ITHACA, N.Y. — DiBella’s Sub Shops has announced that hundreds of thousands of customers, including those in New York, may have had their payment information stolen in what the company is describing as a sophisticated cyberattack.
In August of 2018, the FBI and major card brands notified DiBella’s of a potential compromise of customer payment card information processed at some DiBella’s locations.
“According to law enforcement, the sophisticated cybercrime syndicate, FIN7, was behind the attacks and had worked to potentially gain access to payment card data on our store information systems,” reads a statement from the Rochester-based sandwich chain. “Since then, we have fully cooperated with the FBI and U.S. Secret Service and the payment card brands to properly assess the scope of the incident and take steps to mitigate any potential harm.”
Due to the sophistication of FIN7 and the complexity of the attack, DiBella’s, after contracting a forensics firm, were not able to immediately identify the cause of any compromise. After several months, the forensics investigation team found malware in DiBella’s payment system that could have enabled the theft of customer’s payment card data, according to the company. DiBella’s immediately took steps to remove the malware with the help of cybersecurity experts and in cooperation with the FBI.
Also due to the level of sophistication involved in the attacks, the company has “no means by which to identify specifically which individual cards or cardholders may have been compromised.”
“We only know that cards used at some of our stores in Connecticut, Indiana, Michigan, Ohio, New York and Pennsylvania between March 22, 2018, and December 28, 2018, may have been at risk. In the case of stores in Cranberry, Pennsylvania, it is possible cards used between September 2017 and December 29, 2018, could be at risk,” says the statement.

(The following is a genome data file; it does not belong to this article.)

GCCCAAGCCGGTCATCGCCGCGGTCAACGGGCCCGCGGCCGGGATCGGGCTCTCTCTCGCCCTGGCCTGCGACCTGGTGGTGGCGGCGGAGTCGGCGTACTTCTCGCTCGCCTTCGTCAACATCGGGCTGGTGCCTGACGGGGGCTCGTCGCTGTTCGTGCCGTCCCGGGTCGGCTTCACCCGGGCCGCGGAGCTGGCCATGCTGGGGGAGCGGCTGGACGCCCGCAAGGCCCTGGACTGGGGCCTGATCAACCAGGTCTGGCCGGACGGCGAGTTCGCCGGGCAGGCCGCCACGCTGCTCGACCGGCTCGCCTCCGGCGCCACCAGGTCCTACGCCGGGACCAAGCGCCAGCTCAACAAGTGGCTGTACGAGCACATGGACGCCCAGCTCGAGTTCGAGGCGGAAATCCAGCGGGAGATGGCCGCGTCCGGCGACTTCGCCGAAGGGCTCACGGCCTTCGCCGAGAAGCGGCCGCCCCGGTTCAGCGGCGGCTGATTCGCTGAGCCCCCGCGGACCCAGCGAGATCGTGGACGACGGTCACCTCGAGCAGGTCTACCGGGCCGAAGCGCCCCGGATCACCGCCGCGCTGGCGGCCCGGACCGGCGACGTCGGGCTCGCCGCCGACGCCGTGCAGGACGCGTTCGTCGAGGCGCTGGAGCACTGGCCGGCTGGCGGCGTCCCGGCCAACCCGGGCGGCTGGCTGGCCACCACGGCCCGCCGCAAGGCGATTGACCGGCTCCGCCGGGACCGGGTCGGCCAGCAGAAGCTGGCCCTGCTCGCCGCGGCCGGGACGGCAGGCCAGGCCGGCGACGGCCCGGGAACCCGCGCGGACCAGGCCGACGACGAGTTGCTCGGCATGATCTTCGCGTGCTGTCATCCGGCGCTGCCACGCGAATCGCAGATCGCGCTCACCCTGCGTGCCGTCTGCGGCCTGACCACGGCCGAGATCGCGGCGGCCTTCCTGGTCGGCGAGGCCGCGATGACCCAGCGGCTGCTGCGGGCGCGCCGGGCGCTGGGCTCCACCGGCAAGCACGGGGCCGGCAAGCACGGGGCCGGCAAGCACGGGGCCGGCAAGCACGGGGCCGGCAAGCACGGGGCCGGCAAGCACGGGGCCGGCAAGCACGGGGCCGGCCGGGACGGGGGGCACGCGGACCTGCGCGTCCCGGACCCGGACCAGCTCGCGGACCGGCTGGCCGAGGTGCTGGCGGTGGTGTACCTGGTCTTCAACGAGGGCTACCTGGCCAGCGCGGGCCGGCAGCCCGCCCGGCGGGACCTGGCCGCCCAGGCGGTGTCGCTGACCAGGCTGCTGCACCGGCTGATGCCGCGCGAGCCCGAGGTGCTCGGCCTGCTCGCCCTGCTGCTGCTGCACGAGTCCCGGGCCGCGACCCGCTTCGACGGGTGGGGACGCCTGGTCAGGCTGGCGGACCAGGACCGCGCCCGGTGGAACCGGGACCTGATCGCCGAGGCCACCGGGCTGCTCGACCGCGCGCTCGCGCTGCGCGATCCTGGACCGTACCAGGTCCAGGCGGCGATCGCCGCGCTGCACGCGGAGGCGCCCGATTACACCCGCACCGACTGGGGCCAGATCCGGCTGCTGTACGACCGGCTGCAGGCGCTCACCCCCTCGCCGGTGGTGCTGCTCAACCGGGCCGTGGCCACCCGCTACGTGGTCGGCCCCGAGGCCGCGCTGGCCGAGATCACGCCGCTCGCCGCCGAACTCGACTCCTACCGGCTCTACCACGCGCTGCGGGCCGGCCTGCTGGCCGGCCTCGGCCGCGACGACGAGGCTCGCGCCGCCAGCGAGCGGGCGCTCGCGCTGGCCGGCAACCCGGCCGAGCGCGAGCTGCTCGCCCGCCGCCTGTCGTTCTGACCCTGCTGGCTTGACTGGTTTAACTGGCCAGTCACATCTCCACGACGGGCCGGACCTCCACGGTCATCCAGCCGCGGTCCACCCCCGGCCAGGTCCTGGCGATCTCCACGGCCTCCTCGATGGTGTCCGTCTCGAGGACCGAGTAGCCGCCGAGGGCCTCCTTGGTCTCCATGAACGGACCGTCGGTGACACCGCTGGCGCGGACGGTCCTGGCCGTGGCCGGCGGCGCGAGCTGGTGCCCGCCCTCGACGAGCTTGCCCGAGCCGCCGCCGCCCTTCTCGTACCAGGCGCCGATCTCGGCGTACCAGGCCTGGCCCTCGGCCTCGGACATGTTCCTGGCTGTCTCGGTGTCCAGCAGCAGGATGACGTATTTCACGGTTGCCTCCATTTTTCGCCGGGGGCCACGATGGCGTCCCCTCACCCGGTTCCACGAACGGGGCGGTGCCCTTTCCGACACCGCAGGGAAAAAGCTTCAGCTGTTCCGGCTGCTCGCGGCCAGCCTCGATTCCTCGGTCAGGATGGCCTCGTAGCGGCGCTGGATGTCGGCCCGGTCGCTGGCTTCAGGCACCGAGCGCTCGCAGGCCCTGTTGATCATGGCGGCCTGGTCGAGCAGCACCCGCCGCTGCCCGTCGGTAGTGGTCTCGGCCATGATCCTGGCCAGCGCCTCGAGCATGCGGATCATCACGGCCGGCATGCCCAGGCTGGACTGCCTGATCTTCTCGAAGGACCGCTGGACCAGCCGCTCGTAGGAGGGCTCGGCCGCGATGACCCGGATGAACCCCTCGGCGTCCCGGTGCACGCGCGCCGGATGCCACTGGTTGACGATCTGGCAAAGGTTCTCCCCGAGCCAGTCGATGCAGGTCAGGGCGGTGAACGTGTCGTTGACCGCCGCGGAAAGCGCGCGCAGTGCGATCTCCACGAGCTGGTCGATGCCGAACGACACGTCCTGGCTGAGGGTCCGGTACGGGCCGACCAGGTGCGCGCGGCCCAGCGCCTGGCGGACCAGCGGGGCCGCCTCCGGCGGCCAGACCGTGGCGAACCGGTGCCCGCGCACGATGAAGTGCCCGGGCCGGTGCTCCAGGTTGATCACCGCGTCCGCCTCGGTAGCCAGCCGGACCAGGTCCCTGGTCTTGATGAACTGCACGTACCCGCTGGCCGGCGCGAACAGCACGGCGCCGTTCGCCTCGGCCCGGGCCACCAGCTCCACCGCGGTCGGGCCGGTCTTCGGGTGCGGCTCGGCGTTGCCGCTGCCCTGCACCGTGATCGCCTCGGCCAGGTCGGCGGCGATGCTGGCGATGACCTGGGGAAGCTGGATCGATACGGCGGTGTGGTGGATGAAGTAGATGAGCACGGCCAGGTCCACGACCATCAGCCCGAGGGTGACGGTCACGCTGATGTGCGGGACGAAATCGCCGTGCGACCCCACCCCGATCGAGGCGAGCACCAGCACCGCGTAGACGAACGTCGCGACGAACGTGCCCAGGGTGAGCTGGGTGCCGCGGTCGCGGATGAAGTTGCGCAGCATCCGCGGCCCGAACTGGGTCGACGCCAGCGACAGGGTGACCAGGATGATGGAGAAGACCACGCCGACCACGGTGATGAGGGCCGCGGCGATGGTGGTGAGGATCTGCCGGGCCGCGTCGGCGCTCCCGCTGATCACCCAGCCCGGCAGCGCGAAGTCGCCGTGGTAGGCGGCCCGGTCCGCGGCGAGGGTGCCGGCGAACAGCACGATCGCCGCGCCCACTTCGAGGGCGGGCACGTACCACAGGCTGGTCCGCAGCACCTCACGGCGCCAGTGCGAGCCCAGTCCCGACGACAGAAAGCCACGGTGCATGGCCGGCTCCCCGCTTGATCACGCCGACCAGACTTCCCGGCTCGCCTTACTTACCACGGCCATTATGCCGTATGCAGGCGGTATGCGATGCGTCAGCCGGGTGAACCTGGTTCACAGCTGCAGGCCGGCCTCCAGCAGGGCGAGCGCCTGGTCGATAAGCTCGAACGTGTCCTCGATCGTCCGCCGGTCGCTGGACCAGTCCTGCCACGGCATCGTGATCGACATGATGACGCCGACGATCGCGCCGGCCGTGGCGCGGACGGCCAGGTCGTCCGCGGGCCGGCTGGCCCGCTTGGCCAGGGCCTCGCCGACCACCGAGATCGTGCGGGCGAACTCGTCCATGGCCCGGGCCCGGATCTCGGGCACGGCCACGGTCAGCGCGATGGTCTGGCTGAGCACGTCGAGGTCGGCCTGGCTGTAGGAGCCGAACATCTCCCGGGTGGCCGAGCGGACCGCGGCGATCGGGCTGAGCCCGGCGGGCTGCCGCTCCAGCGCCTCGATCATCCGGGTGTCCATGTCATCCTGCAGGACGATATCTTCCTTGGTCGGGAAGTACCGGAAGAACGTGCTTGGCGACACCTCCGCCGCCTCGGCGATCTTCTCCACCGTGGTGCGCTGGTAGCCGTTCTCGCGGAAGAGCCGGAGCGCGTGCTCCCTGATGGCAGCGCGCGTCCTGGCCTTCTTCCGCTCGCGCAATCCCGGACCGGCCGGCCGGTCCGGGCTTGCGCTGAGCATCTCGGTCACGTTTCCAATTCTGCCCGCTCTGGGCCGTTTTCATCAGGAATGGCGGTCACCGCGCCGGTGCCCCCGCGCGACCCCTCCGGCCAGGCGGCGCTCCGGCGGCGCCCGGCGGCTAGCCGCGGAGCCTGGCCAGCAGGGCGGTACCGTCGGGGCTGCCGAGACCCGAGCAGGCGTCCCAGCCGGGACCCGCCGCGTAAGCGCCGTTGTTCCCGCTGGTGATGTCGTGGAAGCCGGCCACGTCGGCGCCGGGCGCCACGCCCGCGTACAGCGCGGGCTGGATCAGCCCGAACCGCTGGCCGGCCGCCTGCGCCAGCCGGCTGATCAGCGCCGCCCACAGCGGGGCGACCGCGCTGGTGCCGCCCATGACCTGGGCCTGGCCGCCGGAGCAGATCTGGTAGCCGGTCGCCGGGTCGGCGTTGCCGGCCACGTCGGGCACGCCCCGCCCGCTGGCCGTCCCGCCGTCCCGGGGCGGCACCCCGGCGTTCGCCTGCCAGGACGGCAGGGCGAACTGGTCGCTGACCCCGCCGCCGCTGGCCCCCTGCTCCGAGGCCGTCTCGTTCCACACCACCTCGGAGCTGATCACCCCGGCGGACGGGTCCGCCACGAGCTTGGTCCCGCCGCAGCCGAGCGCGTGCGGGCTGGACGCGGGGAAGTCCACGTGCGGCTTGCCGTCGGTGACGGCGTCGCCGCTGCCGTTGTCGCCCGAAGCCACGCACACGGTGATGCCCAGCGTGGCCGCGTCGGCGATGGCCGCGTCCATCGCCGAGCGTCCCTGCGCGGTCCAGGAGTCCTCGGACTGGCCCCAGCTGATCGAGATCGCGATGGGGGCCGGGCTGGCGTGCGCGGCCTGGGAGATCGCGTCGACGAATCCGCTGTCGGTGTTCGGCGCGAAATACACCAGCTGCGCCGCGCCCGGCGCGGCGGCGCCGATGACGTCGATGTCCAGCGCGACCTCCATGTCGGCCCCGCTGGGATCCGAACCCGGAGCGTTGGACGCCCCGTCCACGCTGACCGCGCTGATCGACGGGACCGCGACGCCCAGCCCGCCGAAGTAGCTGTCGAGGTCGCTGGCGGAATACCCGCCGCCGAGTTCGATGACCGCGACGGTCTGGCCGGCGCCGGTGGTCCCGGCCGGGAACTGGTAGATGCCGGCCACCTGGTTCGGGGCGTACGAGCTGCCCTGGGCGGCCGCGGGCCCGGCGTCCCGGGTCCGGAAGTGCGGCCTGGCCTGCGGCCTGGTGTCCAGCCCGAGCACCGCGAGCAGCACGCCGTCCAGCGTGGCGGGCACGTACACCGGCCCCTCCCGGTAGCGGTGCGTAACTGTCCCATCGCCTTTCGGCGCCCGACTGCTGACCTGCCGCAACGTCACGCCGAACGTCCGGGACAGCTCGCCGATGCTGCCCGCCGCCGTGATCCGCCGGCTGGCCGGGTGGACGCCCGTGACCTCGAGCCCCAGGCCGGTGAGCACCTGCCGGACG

DiBella’s believes the breach affected as many as 305,000 payment cards but says there is no way of knowing for sure.
As to why they are disclosing the breach now, DiBella’s says they were given the clearance by law enforcement to inform their customers.
“This was an unfortunate incident to be involved with and while we certainly wish we could have notified customers earlier, law enforcement advised us that any such disclosure could compromise ongoing investigations,” said Peter Fox, president of DiBella Sub Shops. “In an effort to ensure to the best of our ability that this never happens again, we have also updated all of our point of sale systems in every restaurant and have upgraded all internal computer security.”
DiBella’s recommends that you review your financial statements from the timeframe mentioned to see if there are any discrepancies. If you do believe that your information was stolen and used, they recommend that you contact your card issuer for assistance.
For more details about the data breach, DiBella’s has set up a page on their site dedicated to the breach that can be found here.